Ensuring the wellbeing of Pasifika children
Eliminating abuse and neglect of children will be the focus of a meeting in May planned as a follow-up to discussion on the issue at the Pacific Allied Council Inspiring Faith and Ideals Concerning All (PACIFICA) conference in February.
The theme of the three-day conference was "Our Children, Our Future". Esther Cowley-Malcolm, President of the PACIFICA Auckland Central branch which hosted the conference, said the theme was chosen because children and youth comprise over half of the Pacific population and feature significantly in poor health and lower educational achievement.
"But what kind of a future is there for our children if they continue to feature as 'negative' statistics? The conference provided a forum for the Council as an organisation to openly address the issues of child abuse and neglect and us being steadfast and committed about being part of the solution, not the problem," Esther said.
"The 2005 annual conference has put these issues on the table for the first time so they are no longer under the carpet. We are now addressing these issues as an organisation and seeing how they are impacting on the Pacific community, and what we can do as an organisation and as Pacific women to make changes for the better. We're planning a follow-up meeting in May in collaboration with the Ministry of Social Development to discuss the Pacific Plan in the Te Rito document and to give our views on how best this can be implemented."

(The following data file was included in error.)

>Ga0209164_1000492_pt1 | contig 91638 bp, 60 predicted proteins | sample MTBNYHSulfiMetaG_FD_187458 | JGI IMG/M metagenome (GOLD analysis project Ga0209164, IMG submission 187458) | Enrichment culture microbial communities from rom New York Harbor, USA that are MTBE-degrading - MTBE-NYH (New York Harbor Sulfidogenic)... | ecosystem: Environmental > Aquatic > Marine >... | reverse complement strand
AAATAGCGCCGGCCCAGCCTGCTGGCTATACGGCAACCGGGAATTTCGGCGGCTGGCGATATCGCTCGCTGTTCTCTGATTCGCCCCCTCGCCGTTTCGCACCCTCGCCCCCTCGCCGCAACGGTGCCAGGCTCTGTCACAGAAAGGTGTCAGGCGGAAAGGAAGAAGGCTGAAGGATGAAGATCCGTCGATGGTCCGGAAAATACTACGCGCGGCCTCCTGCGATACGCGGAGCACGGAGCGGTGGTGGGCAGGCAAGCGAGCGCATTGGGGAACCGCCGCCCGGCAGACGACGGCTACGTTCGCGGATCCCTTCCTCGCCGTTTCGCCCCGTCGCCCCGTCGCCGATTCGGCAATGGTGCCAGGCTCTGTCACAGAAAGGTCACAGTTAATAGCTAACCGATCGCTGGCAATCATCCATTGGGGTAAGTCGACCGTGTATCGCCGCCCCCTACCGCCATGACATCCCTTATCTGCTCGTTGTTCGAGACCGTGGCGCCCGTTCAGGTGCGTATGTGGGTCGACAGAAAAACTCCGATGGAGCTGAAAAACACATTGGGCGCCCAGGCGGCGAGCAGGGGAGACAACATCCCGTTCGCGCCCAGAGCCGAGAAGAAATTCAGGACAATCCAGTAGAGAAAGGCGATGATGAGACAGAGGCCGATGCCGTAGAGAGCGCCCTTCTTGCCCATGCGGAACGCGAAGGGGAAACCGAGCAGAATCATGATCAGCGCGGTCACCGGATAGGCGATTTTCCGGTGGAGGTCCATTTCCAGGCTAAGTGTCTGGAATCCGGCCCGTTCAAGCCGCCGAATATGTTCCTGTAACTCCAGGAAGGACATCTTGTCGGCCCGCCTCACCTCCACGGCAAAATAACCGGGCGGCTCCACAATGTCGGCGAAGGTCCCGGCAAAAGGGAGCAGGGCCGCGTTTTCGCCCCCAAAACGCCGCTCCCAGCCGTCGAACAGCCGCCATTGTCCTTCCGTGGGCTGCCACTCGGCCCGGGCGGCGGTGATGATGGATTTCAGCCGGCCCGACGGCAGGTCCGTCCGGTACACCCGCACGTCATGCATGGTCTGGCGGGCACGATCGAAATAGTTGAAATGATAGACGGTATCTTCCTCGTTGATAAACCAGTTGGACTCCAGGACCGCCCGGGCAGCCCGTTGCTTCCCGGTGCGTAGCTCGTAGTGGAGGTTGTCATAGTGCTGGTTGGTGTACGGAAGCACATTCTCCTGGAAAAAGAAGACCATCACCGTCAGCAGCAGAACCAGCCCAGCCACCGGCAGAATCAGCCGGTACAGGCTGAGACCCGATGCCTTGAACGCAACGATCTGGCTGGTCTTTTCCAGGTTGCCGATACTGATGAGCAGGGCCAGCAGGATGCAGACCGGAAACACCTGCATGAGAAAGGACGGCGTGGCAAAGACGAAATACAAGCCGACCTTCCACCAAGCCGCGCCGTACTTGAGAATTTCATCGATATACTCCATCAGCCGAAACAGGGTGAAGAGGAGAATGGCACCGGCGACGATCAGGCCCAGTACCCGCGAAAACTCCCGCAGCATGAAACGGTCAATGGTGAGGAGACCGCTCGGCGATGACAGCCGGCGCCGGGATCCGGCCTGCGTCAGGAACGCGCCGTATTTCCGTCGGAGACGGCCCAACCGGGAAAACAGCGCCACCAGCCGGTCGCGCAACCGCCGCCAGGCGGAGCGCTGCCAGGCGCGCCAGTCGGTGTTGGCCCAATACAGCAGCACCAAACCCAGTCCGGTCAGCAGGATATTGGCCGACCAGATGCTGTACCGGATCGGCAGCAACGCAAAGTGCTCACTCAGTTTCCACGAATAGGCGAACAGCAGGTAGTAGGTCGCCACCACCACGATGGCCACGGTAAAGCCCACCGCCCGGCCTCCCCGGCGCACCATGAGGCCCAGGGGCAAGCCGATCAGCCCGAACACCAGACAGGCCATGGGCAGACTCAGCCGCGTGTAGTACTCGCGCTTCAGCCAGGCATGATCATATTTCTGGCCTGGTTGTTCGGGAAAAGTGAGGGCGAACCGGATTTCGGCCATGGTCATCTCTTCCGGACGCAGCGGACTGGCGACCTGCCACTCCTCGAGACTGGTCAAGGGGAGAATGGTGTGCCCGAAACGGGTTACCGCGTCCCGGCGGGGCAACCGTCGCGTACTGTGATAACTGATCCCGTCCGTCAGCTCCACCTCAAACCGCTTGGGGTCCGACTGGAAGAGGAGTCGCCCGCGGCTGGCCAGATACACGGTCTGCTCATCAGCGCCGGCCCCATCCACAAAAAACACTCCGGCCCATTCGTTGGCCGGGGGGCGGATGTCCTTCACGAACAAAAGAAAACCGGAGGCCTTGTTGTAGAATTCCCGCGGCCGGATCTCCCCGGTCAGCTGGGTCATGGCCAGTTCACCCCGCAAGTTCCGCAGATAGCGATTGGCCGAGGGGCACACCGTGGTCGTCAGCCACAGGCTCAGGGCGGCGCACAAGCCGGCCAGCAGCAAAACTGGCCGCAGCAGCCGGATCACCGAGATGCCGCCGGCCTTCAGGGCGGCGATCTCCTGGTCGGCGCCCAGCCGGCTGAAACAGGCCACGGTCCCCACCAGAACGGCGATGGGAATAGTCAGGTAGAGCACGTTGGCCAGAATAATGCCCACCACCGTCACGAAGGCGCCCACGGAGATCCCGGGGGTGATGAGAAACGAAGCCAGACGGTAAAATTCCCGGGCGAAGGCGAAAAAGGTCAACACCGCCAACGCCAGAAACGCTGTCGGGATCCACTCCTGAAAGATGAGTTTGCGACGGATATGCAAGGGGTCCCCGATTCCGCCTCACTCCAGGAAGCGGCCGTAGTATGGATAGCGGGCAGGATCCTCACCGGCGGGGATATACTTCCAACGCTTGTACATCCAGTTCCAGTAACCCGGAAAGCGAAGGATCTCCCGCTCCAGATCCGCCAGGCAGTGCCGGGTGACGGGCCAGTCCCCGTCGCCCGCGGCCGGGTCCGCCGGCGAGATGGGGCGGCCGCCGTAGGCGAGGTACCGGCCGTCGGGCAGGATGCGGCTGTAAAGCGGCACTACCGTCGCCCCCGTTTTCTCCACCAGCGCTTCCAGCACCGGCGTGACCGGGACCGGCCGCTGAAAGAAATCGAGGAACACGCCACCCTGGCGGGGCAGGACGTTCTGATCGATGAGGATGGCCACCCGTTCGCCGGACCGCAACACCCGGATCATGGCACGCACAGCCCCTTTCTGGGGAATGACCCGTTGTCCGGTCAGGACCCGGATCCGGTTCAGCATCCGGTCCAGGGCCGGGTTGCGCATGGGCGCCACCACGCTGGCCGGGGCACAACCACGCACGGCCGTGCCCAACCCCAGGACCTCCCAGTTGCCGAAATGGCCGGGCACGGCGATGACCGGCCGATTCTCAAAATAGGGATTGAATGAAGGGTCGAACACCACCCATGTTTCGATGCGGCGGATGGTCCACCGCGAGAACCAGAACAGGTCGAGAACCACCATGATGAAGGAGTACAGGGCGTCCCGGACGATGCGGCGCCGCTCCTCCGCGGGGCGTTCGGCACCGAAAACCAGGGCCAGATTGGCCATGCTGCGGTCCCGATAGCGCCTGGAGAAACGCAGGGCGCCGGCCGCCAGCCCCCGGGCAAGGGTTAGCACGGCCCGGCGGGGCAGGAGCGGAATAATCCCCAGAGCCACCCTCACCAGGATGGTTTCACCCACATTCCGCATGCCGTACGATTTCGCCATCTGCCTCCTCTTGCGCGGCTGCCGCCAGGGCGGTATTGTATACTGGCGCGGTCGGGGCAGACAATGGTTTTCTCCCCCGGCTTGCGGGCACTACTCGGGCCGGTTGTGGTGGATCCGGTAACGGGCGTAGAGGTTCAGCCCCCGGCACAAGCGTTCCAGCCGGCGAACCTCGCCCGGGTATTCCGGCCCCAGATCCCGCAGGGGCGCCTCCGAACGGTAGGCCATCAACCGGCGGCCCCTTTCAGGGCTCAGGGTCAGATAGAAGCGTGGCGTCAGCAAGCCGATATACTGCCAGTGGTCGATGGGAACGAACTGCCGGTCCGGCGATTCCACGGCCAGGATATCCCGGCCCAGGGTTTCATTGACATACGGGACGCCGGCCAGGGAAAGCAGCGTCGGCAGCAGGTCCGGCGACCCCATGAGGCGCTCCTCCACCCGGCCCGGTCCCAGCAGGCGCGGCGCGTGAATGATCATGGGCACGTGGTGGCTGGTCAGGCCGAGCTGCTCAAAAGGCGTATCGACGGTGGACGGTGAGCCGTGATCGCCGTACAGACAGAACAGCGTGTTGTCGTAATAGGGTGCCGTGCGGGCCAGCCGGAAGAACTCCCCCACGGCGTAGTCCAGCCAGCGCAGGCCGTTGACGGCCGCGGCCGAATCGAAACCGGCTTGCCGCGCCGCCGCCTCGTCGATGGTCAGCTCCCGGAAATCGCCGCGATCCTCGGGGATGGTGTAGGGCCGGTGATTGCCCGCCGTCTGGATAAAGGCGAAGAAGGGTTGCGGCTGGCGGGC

The February conference included a presentation of the Pacific Islands Family Study being conducted by the Auckland University of Technology's Centre for Pacific Health and Development Research, and a presentation by Margie Fepulea'i (General Manager, Pacific Health, Counties-Manukau District Health Board) about their child health strategies.
The Tupu Trust held a workshop on how to resolve conflicts between teenagers and parents from a Pacific perspective, while the Ministry of Social Development gave a presentation on its positive parenting programme SKIP. There was a panel discussion on child abuse and neglect, Dr Jemaima Tiatia presented the findings from her PhD research on youth suicide, Lope Heath of the Brainwave Trust talked about nurturing children's brain development, and Police officer Regina Sheck spoke about her role in assisting Pacific youth. Massey University doctoral student Tracey Mafile'o spoke about her thesis and work as a Tongan social worker, while paediatrician Dr Peuila Percival talked of her specialist work at Middlemore Hospital on child abuse and neglect.
The event included the inaugural Pasifika Smokefree Awards, which recognised the work of Pasifika women in being smoke-free and making a significant contribution as Pacific women in their chosen categories – arts, sports, community and youth.
Esther said the conference had been attended by many key stakeholders and dignitaries including the Prime Minister Helen Clark and the three Pacific Members of Parliament. "There were also lots of young Pacific women attending including secondary students. They will be the future leaders of the organisation so it was good to see them there."
The conference received sponsorship from the Counties-Manukau District Health Board, the Auckland District Health Board Public Health Regional Services, SKIP, MSD, the Auckland City Council, and the Heart Foundation Pacific Heartbeat. "We are very grateful for their funding as it allowed us to host what was an exceptional conference."
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